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How To Be A Milkmaid

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How To Be A Milkmaid

Jamie Widrick

Wake up. Shower. Take awhile to decide what to wear and experiment with several hairdos. Wait for your mom to yell up the stairs, “What is taking so long, you’re going to be late!” Get used to being late, or almost late, pushing your time limits to their fullest. Who wants to be ten minutes early to class? Eat an amazing home cooked breakfast. Your mom’s toast and eggs. Don’t forget anything. Grab the purse with your textbooks and lunch money. Don’t forget your guitar. Back your mom’s Honda CRV out of the garage, wave good bye to the farm and commute half an hour to further your education. Turn up the volume if you wish, put your IPod on shuffle, skip the boring songs. Enjoy the day.

Find Room 3-109. Walk into the room with confidence. Say hello to your new Public Speaking professor. Expect this class to be your least favorite. But persevere; it will get better. You will get an A+ on your “How to Milk a Cow” speech. Do your best. Absorb the good and reject the bad. Listen carefully to your instructors, take notes quietly, observe the new surroundings and smile at friendly faces. Take your lunch break in the cafeteria. Wait in line while your ham and lettuce wrap is being made.

Learn how to react to ignorant city boys. Listen to them voice their prejudiced opinions, joking about how people in small towns marry their first cousins and compete for the most DWIs. Then firmly say, “I’m from a small town.” Stare at them as they search for the words, “Oh, uh, sorry, I didn’t know…” Forgive them. They think they have style. They never worked a day in their life.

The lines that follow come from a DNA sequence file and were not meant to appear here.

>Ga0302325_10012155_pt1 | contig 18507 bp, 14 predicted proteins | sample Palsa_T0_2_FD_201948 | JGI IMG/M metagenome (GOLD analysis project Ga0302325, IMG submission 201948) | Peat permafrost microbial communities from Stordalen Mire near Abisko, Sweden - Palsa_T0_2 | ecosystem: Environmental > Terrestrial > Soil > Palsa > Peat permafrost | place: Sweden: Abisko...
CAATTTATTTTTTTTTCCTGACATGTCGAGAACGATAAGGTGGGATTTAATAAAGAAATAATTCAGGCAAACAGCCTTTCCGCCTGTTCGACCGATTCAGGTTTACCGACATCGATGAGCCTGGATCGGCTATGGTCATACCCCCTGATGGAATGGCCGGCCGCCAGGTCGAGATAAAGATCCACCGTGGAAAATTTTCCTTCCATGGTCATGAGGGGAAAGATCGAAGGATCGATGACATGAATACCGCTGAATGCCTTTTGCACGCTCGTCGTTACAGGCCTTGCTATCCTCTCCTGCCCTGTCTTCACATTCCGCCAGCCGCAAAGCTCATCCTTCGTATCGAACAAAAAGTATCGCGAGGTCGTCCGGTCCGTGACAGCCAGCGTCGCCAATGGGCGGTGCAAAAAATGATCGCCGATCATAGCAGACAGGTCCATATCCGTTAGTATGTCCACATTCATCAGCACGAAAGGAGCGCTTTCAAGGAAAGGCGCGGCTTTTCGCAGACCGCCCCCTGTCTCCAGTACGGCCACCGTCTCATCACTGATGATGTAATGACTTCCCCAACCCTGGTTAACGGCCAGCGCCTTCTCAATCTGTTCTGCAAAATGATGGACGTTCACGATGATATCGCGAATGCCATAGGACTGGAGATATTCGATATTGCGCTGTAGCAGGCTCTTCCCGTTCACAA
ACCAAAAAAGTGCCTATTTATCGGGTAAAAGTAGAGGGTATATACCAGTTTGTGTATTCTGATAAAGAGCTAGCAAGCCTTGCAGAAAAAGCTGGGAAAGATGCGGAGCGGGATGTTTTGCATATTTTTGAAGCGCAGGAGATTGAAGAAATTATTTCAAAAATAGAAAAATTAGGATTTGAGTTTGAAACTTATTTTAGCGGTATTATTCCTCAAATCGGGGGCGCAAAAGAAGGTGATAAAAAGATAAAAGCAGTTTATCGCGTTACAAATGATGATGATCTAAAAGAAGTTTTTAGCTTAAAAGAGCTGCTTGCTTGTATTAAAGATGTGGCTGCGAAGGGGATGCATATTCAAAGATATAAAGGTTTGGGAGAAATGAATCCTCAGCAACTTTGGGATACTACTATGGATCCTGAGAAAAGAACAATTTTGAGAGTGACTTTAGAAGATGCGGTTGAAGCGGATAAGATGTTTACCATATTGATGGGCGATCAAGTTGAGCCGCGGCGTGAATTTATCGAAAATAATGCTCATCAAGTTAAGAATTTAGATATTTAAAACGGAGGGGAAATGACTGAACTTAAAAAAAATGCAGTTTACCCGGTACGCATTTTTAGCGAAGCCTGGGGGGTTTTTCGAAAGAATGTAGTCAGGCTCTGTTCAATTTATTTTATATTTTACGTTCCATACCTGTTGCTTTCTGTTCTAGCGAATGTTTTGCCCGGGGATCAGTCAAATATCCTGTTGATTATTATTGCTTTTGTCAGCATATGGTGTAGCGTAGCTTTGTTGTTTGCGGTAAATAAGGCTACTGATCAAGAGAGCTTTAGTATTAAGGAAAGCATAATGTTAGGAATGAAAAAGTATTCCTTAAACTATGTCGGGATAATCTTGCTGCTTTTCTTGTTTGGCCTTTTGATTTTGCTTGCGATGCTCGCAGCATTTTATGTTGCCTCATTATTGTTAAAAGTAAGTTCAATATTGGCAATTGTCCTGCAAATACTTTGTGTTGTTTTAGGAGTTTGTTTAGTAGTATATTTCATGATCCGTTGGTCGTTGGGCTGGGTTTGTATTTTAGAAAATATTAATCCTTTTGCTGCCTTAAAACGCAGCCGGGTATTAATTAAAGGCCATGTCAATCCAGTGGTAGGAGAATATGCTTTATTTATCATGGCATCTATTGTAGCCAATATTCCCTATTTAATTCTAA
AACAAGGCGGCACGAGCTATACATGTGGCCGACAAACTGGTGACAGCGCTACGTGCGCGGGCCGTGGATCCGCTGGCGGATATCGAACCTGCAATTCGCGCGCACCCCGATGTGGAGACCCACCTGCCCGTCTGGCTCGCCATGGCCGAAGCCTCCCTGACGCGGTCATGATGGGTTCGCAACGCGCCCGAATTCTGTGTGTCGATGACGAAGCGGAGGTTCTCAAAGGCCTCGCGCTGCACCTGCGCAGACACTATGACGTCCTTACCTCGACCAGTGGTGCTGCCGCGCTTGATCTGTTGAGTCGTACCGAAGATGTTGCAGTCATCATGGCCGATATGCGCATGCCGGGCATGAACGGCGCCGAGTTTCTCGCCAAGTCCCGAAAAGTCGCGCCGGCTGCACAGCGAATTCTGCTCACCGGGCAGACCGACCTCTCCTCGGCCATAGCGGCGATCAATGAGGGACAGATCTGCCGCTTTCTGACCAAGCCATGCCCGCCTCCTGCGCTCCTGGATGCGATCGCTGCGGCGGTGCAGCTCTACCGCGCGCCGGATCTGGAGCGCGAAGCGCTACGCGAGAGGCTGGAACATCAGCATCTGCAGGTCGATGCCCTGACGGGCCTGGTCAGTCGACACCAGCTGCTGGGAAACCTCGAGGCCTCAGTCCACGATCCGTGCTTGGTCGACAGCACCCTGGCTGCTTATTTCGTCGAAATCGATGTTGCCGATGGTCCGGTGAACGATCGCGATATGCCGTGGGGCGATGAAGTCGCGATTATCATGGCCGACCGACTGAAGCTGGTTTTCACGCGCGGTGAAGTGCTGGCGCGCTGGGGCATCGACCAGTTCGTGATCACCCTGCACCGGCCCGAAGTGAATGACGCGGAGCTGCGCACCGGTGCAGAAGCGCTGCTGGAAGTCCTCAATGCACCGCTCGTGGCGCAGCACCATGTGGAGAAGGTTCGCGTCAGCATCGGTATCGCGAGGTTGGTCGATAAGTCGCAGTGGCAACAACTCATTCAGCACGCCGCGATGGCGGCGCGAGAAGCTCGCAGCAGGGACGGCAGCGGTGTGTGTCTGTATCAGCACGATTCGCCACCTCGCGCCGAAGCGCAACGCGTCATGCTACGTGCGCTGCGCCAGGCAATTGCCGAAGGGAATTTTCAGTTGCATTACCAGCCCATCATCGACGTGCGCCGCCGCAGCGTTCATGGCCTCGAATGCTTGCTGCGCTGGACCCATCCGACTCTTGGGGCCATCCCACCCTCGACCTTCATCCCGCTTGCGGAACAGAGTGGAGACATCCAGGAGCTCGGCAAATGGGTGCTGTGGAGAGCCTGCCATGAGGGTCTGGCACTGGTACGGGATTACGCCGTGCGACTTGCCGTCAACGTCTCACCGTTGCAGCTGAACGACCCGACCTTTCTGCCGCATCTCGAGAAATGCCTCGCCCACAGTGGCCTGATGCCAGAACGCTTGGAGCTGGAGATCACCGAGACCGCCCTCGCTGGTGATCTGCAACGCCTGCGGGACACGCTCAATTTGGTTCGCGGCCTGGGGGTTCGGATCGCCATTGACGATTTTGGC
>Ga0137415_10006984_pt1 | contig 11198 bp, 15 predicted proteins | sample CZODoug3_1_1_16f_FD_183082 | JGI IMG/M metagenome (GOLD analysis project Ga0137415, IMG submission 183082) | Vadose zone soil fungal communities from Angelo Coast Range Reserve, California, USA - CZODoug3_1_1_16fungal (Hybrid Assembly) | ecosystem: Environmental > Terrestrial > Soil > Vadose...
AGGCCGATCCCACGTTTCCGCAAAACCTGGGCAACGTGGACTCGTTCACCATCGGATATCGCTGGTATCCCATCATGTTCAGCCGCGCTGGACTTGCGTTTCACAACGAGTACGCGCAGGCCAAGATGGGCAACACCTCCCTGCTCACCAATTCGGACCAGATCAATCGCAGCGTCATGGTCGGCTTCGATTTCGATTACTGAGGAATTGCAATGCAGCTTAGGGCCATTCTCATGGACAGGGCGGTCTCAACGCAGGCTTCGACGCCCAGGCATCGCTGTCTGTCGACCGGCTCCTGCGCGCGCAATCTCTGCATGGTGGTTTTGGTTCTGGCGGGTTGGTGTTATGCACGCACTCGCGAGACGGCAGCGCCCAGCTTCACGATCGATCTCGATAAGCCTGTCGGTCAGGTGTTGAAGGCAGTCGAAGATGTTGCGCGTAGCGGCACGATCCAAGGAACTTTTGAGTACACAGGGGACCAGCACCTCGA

Relax and unwind with guitar lessons. Don’t take notes. Do a solo on the G Major scale while your teacher plays a chord progression. Learn fast. Connect the C Major 7th Arpeggio with the Relative A Minor 7th. Move onto Chapter 5. Play like an intermediate-level student. Be creative, unleash, do whatever. There you go, keep going, good job.

Answer your cell phone. Stop at grocery store on your way home, please. Thanks. Grab your cart. Hurry, your dad is expecting you for chores. Swipe the card for your eggs, bread and lettuce. Drive home quickly. Run the yellow lights if necessary. You will not be late for milking.

Don’t shower. Quickly, slip on your barn clothes: worn out jeans, an oversized sweater and mud boots. Walk out to the barn. Get along with your father and brother; you’re working with them for the next three hours. Have patience as you milk forty cows. Strip the teats. Dip the teats. Wipe the teats. Milk the udder with a machine. Repeat. Hold your temper when number thirty-eight punches you in the face with her hard, manure-logged tail. Don’t scream when two cows kick their machines off at the same time. Watch out for the pink-dotted ones. They need to be treated. Call your brother for help. He’s the herdsman. You’re the milk maid. You can milk a clean cow, not the ones squirting cottage cheese. Thank the Lord when chores are over, another night behind you. Hose down the milking machines in the milk house. Wash the dip cups. Spray the tank. Spray the floor. Wash off your manure-covered boots. Walk inside.

Your brother needs the morning off tomorrow. Get a good night’s sleep, eight hours at least. You will wake up before sunrise.